Rhetorical Analysis Of Never Let Me Go
Rhetorical Analysis of Never Let Me Go
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The primary contention presented in ‘Never Let Me Go’ by Kazuo Ishigiro is challenging the boundaries of modern science by imagining a dystopian future where reproductive cloning has been normalized. In the world of today, advances in biotechnology especially when left unchecked or unaccounted for, can lead to serious social dilemmas where the concept of an intrinsic human identity has the potential to be lost. Ishigiro’s narrative in this novel invokes the reader’s attention to the fragility of the concept of human rights and how contemporary innovations in science threaten it. The predominant purpose for writing this novel, as it appears, is to feature this strange world where it is typical for humans to create living breathing copies of themselves and then to dismiss any concerns about these copies having human souls. All of these themes point towards the central point of the novel which questions the moral boundaries that modern science should be allowed to have. There is a considerable list of arguments which can be put behind the thesis that the purpose of writing this novel was questioning how contemporary and complex issues of human rights can arise from seemingly banal problems. It asserts and describes situations where humans can reach and effectively normalize exceptional levels of cruelty.
The novel begins with the narrator stating in a defeated tone that she is a ‘carer’. The crazy world of Hailsham is revealed for what it is later on. In the beginning, the narrator seems afraid of taking up personal space when she is extra careful about mentioning that she should not use too many words simply to introduce herself. The unhealthy levels of devotion and selflessness expected from the carers in this world that Ishigiro has created gets very effectively established in the first chapter. Carers are supposed to be loyal to the donors they’re allotted for and they must be sincere in the deference they show. It goes far enough to the idea that carers even protect the students and donors from their inevitable future. The text states, “All children have to be deceived if they are to grow up without trauma”. CITATION Ish05 \l 1033 (Ishiguro) Cruelty is openly invoked again when death due to donation of vital organs is referred to as ‘completion’. It vividly implies that the clones are not considered human. Since their purpose of existence is organ donation for life extension of the original humans, death for them is simply a completion. An achievement of the function they were created for. The trauma it must induce is also named and explained excessively with constant descriptions of the constant emotional and mental persecution that donors and carers must experience. There is a perpetual state of confusion and anguish with respect to the children at Hailsham.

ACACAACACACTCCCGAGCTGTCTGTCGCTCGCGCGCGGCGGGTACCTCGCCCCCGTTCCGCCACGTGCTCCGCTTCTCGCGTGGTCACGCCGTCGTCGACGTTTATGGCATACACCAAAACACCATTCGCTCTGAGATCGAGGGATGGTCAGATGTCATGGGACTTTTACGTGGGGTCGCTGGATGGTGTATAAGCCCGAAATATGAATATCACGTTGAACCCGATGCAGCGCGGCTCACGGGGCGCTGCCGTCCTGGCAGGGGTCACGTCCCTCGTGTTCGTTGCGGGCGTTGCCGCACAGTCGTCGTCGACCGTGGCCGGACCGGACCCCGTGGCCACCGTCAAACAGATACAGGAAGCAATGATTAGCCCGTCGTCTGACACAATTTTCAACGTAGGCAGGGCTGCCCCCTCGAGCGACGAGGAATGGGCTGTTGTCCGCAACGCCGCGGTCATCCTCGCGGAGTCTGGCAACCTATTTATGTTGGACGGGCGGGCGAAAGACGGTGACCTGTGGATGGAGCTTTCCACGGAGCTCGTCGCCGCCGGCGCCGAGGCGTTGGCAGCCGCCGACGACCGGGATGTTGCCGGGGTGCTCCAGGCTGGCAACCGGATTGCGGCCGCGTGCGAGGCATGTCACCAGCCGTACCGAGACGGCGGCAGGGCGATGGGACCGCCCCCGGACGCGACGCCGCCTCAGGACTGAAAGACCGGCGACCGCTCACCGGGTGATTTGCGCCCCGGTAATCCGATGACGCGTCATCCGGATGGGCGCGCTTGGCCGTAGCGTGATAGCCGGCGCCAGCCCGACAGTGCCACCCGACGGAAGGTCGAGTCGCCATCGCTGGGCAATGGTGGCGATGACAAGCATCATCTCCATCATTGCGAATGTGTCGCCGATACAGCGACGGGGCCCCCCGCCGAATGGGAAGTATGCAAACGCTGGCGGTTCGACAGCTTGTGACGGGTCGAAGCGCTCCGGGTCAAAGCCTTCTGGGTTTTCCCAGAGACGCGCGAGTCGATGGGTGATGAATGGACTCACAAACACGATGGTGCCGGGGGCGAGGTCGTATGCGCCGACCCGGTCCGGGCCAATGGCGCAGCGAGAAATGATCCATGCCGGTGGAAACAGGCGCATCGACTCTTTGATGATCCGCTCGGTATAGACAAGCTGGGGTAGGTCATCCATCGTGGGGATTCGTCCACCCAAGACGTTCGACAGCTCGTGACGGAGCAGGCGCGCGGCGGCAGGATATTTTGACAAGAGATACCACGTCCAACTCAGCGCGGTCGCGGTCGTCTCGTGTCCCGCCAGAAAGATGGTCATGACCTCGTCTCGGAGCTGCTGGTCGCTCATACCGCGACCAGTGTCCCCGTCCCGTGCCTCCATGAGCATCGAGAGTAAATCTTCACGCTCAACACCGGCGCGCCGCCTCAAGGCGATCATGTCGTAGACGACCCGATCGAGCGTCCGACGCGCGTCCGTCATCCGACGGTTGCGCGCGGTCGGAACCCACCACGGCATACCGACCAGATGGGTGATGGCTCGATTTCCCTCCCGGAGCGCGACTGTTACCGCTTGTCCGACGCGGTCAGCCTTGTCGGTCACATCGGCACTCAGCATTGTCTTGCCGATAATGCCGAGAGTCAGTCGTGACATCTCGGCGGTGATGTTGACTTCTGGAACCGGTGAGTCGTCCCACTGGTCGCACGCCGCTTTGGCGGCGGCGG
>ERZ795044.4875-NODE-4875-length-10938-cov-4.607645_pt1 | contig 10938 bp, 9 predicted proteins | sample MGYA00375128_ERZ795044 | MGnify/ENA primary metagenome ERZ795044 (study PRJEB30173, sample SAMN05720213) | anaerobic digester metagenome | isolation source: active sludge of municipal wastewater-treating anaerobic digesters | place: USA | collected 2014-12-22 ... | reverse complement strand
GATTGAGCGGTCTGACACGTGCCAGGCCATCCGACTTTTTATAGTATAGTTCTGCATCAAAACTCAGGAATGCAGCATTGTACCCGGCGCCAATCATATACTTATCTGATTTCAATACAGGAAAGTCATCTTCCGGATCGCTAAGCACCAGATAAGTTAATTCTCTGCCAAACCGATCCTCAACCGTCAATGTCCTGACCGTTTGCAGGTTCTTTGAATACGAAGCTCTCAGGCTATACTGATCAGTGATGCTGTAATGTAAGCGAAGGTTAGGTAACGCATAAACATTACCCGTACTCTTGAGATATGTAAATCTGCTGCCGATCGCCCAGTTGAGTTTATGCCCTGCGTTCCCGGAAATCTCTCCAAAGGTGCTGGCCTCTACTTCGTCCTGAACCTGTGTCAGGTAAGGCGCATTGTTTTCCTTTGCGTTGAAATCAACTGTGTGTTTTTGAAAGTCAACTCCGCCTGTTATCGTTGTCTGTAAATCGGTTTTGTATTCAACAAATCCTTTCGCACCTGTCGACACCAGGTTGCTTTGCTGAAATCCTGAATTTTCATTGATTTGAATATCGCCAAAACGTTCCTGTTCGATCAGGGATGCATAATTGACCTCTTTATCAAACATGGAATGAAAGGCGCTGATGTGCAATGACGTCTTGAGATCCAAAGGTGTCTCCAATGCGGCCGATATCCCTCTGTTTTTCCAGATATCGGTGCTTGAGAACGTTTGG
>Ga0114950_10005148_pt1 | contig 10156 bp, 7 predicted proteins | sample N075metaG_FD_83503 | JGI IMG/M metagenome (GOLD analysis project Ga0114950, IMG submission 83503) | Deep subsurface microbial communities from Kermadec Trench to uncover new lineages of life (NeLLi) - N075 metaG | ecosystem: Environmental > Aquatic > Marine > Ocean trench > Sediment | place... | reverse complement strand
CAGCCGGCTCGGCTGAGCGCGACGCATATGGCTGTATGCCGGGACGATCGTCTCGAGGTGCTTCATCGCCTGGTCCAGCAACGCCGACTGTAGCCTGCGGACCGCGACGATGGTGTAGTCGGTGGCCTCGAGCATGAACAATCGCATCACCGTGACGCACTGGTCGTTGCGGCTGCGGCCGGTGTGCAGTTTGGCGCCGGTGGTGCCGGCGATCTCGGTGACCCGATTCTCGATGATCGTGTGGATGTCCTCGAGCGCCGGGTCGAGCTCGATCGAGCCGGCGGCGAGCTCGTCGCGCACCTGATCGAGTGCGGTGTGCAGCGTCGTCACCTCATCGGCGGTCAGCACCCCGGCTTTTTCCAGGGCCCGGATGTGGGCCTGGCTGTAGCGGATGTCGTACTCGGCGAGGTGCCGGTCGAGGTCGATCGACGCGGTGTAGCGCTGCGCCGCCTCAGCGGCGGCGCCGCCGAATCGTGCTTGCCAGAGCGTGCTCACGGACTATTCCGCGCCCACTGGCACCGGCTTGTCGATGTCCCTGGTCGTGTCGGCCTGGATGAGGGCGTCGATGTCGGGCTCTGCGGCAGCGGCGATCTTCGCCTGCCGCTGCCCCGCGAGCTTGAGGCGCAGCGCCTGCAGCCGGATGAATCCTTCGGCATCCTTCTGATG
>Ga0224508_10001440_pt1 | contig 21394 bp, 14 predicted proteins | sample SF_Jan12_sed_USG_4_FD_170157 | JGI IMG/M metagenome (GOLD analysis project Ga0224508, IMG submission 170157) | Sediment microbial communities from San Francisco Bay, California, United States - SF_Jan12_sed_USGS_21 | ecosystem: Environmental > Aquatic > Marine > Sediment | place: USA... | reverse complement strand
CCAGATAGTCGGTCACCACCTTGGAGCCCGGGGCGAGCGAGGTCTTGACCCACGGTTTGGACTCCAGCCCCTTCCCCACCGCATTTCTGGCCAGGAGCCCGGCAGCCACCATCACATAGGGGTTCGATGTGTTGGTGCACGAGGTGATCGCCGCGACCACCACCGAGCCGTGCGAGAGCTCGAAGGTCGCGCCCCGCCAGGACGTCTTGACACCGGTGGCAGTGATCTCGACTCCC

There is also a special description for the teachers and guardians at Hailsham. Censorship and apparent protection are all inevitable evils that must be present in a world that fails to acknowledge stunning disregards of human life and the values associated with humanity in general. The physical and social restraints at Hailsham are also explained liberally both in terms of the guardians who inculcate a sense of purpose in the students and in terms of the fences that make it physically impossible for the clones to escape. “The woods were at the top of the hill that rose behind Hailsham House. All we could see really was a dark fringe of trees, but I certainly wasn't the only one of my age to feel their presence day and night.” CITATION Ish05 \l 1033 (Ishiguro) The darkness conjured with these words and the way the school has been described like a prison is proof enough of the type of world that Ishigiro has created. The students have become accustomed to the ‘guardians’ who keep them safe and protected from the rest of the world. The novel has actual quotes that tell that it was a real possibility that the students might ‘miss’ their guardians in the real world when they will have to ‘take care of each other’. CITATION Ish05 \l 1033 (Ishiguro)
The incident which establishes a stark case for the imprisonment that has seeped into the very minds of the students is when they are finally free to go to Norfolk. Even when the students are free to go to a whole different city by themselves, they are emotionally restricted by their identities and only go to look for Ruth’s original. The heartbreak followed by failure is also an honest and great commentary on the way the clones have to mentally and physically stay within a box that the world has created for them. This box is their prison up until a ‘completion’ is reached. A wider perspective on the juxtaposition of hope and heartbreak is brought to a climax at the end of the novel when their seemingly childish belief bursts. They believed that there existed a possibility to defer donations if you could prove that you were a couple in love. The sheer naivety that was crucially built throughout the story and then suddenly destroyed at the end also works as a metaphor with regards to the outright disregard of the simple fact that the donors and carers were humans and the students at Hailsham were children. The reveal which calls Hailsham a ‘progressive’ institute in Ishigiro’s world also compares to the horrors it was continuously associated with throughout the story. It simply states that the rest of the world was even worse than Hailsham.
The case for establishing humanity and human rights as fragile and extremely vulnerable to our scientific advancements has therefore been effectively made by Ishigiro in Never Let Me Go.
BIBLIOGRAPHY Ishiguro, Kazuo. Never Let Me Go. London: Faber and Faber Limited, 2005. Print.
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